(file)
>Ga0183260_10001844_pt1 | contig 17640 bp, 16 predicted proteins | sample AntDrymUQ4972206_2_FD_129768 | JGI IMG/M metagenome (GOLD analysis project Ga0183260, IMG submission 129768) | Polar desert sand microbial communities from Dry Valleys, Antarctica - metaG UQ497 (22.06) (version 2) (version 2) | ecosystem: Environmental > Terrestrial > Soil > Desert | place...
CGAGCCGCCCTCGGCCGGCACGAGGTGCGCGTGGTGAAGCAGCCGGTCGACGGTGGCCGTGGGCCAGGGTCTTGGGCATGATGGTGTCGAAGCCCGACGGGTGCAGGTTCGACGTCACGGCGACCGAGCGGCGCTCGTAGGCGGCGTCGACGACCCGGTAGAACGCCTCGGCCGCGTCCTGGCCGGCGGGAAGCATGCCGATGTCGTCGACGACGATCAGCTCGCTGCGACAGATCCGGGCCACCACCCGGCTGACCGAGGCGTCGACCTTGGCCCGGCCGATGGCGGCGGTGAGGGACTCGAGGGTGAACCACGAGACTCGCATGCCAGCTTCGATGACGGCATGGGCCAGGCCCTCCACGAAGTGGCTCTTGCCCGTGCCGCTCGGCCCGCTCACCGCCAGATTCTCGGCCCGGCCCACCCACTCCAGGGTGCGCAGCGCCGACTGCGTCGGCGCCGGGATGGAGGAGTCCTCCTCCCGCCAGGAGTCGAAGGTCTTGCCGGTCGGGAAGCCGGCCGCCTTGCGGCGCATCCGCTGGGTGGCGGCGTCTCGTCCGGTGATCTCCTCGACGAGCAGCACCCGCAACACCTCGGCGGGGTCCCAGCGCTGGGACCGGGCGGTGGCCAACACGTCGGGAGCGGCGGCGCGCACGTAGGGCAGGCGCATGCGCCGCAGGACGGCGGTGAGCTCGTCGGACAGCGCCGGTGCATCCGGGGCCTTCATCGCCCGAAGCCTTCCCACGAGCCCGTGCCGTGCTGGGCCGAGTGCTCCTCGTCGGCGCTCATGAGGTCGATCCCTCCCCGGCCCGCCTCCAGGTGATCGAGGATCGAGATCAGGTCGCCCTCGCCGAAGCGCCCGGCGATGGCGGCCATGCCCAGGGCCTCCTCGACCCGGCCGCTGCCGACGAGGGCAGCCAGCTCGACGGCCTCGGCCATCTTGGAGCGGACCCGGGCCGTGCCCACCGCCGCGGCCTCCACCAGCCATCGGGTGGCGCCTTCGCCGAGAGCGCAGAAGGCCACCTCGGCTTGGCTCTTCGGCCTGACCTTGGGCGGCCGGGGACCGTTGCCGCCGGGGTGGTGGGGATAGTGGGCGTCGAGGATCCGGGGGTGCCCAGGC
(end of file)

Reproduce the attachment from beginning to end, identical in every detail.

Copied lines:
>Ga0183260_10001844_pt1 | contig 17640 bp, 16 predicted proteins | sample AntDrymUQ4972206_2_FD_129768 | JGI IMG/M metagenome (GOLD analysis project Ga0183260, IMG submission 129768) | Polar desert sand microbial communities from Dry Valleys, Antarctica - metaG UQ497 (22.06) (version 2) (version 2) | ecosystem: Environmental > Terrestrial > Soil > Desert | place...
CGAGCCGCCCTCGGCCGGCACGAGGTGCGCGTGGTGAAGCAGCCGGTCGACGGTGGCCGTGGGCCAGGGTCTTGGGCATGATGGTGTCGAAGCCCGACGGGTGCAGGTTCGACGTCACGGCGACCGAGCGGCGCTCGTAGGCGGCGTCGACGACCCGGTAGAACGCCTCGGCCGCGTCCTGGCCGGCGGGAAGCATGCCGATGTCGTCGACGACGATCAGCTCGCTGCGACAGATCCGGGCCACCACCCGGCTGACCGAGGCGTCGACCTTGGCCCGGCCGATGGCGGCGGTGAGGGACTCGAGGGTGAACCACGAGACTCGCATGCCAGCTTCGATGACGGCATGGGCCAGGCCCTCCACGAAGTGGCTCTTGCCCGTGCCGCTCGGCCCGCTCACCGCCAGATTCTCGGCCCGGCCCACCCACTCCAGGGTGCGCAGCGCCGACTGCGTCGGCGCCGGGATGGAGGAGTCCTCCTCCCGCCAGGAGTCGAAGGTCTTGCCGGTCGGGAAGCCGGCCGCCTTGCGGCGCATCCGCTGGGTGGCGGCGTCTCGTCCGGTGATCTCCTCGACGAGCAGCACCCGCAACACCTCGGCGGGGTCCCAGCGCTGGGACCGGGCGGTGGCCAACACGTCGGGAGCGGCGGCGCGCACGTAGGGCAGGCGCATGCGCCGCAGGACGGCGGTGAGCTCGTCGGACAGCGCCGGTGCATCCGGGGCCTTCATCGCCCGAAGCCTTCCCACGAGCCCGTGCCGTGCTGGGCCGAGTGCTCCTCGTCGGCGCTCATGAGGTCGATCCCTCCCCGGCCCGCCTCCAGGTGATCGAGGATCGAGATCAGGTCGCCCTCGCCGAAGCGCCCGGCGATGGCGGCCATGCCCAGGGCCTCCTCGACCCGGCCGCTGCCGACGAGGGCAGCCAGCTCGACGGCCTCGGCCATCTTGGAGCGGACCCGGGCCGTGCCCACCGCCGCGGCCTCCACCAGCCATCGGGTGGCGCCTTCGCCGAGAGCGCAGAAGGCCACCTCGGCTTGGCTCTTCGGCCTGACCTTGGGCGGCCGGGGACCGTTGCCGCCGGGGTGGTGGGGATAGTGGGCGTCGAGGATCCGGGGGTGCCCAGGC